Correspondence between lawyers often ends up as exhibits to pleadings, underscoring the importance of refraining from retaliation or deploying inflammatory rhetoric in response to incivility.

3. Seek judicial intervention to protect your client’s interests.

According to the Commission on Professionalism’s 2021 Survey on Professionalism: A Study of Illinois Lawyers:

  • 94% agreed that incivility makes it more difficult to resolve a matter
  • 90% agreed that incivility tends to prolong discovery and/or negotiations
  • 88% agreed that incivility leads to an increase in litigation/transaction costs

Clients therefore are negatively impacted when incivility persists unchecked.

As lawyers must ensure that incivility does not preclude them from fully protecting their clients’ interests and preserving key issues for potential appeals, Judge Flores and Judge Lee emphasized that lawyers should bring the incivility before the judge when necessary.

For example, if improper speaking objections have caused a deposition to deteriorate, Judge Lee noted that Illinois Supreme Court Rule 201 provides for supervision of discovery. Therefore, upon a proper motion or the court’s initiative, a judge can be available during a deposition to rule on objections in real-time. (See Rule 201(c).)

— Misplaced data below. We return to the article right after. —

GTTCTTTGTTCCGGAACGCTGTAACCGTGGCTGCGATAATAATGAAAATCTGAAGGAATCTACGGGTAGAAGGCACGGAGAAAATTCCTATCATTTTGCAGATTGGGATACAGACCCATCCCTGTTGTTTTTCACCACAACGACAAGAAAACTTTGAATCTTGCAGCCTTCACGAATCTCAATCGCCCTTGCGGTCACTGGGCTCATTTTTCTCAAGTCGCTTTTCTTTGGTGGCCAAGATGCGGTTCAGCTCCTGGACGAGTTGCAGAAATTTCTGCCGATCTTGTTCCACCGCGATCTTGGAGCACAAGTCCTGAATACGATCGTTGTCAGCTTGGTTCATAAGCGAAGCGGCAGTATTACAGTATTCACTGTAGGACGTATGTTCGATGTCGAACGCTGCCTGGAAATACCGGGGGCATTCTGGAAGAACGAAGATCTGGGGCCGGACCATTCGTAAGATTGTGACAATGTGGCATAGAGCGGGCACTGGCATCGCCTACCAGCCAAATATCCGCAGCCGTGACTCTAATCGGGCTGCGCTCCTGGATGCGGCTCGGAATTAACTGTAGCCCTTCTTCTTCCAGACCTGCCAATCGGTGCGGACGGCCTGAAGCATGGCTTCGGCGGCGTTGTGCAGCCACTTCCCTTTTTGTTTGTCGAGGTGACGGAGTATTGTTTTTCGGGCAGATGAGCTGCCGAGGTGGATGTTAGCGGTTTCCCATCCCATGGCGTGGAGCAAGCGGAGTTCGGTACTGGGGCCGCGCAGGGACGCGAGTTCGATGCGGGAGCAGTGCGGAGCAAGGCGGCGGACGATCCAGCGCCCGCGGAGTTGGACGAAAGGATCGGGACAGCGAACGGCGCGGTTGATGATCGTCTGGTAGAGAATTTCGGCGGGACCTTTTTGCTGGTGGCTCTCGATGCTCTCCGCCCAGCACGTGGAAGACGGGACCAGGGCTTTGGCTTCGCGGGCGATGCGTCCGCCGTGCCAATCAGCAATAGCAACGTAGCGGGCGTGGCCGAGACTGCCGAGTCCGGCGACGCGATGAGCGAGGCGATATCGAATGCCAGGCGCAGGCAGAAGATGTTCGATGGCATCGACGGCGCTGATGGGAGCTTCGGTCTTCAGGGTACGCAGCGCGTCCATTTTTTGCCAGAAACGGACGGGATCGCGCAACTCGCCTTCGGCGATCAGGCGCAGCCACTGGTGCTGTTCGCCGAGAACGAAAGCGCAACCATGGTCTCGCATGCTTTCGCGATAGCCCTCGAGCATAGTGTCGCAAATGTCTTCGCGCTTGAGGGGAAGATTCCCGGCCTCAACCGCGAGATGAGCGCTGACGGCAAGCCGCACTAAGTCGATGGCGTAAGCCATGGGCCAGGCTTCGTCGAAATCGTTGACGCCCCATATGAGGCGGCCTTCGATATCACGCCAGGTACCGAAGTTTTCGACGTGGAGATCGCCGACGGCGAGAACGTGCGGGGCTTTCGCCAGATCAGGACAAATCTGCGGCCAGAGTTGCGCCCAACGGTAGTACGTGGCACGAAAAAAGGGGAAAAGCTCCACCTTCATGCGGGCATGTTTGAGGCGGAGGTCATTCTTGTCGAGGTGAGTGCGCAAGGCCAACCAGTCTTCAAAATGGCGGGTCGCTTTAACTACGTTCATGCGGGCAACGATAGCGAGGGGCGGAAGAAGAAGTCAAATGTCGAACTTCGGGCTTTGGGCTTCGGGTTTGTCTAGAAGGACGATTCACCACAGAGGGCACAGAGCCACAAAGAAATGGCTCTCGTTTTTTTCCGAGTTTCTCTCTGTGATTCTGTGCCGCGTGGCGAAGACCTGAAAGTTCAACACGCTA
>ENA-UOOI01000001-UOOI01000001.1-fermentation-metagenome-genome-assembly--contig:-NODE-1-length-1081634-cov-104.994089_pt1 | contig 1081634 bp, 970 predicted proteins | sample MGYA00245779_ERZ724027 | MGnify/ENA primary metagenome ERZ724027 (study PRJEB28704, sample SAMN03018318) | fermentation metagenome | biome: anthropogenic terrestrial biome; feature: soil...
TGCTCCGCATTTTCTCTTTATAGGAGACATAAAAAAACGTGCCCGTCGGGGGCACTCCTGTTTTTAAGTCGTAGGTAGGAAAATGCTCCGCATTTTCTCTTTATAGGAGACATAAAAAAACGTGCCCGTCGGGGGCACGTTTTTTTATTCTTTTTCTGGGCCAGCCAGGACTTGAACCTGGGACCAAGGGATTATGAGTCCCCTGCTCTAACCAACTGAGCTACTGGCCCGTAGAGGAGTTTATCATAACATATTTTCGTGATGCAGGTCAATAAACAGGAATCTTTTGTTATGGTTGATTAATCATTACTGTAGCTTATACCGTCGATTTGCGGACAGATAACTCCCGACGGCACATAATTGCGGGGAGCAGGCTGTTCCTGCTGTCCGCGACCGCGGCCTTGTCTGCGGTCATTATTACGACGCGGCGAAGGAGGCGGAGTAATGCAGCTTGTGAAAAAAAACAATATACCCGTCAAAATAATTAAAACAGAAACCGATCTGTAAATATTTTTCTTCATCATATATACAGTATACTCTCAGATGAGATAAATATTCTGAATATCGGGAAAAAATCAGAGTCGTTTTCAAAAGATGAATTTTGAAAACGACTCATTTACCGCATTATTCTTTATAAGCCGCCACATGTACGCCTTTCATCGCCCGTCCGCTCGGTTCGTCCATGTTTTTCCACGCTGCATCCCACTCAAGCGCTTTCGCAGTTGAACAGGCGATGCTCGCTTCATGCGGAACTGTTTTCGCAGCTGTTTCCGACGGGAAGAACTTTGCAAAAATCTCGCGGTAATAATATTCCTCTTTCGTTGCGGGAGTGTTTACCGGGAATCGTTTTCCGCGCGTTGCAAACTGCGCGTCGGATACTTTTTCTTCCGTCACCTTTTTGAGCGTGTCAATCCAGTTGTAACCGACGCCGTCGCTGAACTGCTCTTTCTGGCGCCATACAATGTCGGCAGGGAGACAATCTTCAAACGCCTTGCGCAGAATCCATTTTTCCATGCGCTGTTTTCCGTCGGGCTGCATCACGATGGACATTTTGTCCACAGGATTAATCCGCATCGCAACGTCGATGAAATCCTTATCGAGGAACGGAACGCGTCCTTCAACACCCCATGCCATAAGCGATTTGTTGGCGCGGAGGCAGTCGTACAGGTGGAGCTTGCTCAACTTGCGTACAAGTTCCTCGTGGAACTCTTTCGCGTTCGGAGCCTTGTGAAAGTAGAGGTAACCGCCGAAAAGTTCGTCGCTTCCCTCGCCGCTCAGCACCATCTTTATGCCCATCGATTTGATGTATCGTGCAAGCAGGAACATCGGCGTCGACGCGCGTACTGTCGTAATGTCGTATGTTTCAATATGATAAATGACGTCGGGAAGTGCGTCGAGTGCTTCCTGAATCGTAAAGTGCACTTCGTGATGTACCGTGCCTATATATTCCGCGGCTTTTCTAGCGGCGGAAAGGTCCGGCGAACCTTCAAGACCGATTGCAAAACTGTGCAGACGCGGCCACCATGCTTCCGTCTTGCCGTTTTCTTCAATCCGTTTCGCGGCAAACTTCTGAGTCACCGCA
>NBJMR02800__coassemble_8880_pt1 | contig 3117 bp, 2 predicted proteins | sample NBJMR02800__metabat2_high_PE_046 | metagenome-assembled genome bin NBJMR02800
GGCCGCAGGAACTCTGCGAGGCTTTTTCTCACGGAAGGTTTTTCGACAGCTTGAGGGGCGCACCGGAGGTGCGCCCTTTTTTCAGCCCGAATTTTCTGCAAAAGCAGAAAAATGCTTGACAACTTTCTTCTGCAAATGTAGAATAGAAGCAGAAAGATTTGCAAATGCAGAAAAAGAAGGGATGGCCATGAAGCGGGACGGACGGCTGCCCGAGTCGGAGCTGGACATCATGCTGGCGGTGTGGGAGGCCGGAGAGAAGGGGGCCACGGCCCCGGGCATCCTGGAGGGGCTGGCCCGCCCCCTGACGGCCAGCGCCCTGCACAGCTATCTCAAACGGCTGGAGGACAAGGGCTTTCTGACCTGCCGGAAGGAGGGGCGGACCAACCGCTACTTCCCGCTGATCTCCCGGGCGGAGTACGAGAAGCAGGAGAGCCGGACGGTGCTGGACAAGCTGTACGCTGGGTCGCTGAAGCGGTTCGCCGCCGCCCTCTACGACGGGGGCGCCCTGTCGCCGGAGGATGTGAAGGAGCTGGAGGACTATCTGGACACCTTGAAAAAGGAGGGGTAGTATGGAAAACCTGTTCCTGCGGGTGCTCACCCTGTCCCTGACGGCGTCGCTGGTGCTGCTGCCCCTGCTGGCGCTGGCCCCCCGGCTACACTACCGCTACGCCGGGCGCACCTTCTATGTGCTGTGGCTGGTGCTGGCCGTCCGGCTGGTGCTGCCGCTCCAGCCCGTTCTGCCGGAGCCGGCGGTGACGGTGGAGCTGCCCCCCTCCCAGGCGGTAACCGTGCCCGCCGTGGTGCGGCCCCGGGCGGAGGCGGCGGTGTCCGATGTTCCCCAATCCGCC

Additionally, if an opposing counsel’s interruptions during a hearing are preventing you from expressing the information or arguments necessary to fully state your client’s case, Judge Flores advised lawyers to note those key items. Then, she advised lawyers to respectfully request to be heard on the issue, directing all comments to the judge (as opposed to the other lawyer).

This signals to the judge that you are not being afforded the opportunity to fully speak on an issue. Additionally, to the extent the judge has not already admonished opposing counsel for the disruptions, it provides the judge with another opportunity to do so.

Acknowledging that some lawyers may fear that bringing incivility before a judge could somehow be “improper or going too far,” Judge Lee said that judges are increasingly being taught that addressing incivility and ensuring everyone is treated with respect are integral parts of a judge’s job.

Allies in the judiciary

As the panel’s moderator, I expected conference attendees to find the perspectives of Judges Flores and Lee to be educational—which they overwhelmingly did. I was struck, however, by the attendees who expressed gratitude for the empathy the judges expressed.

Indeed, one lawyer wrote that it was “good to know the judiciary will support us.”

Litigation is inherently adversarial, and lawyers can often feel alone in the face of unproductive and unprofessional attacks. I hope it was heartening for the lawyers in attendance to learn that judges can be their allies in advancing civility and justice.

Want to stay updated on the Future Is Now: Legal Services 2025? Sign up here.

Staying up to date on issues impacting the legal profession is vital to your success. Subscribe here to get the Commission’s weekly news delivered to your inbox.


What Lawyers Can Learn from College Athletes 

The True Cost of Incivility in the Legal Profession

How Lawyers Use Words to Influence Perception

The post Judges Share Three Strategies for Responding to Incivility in Litigation appeared first on 2Civility.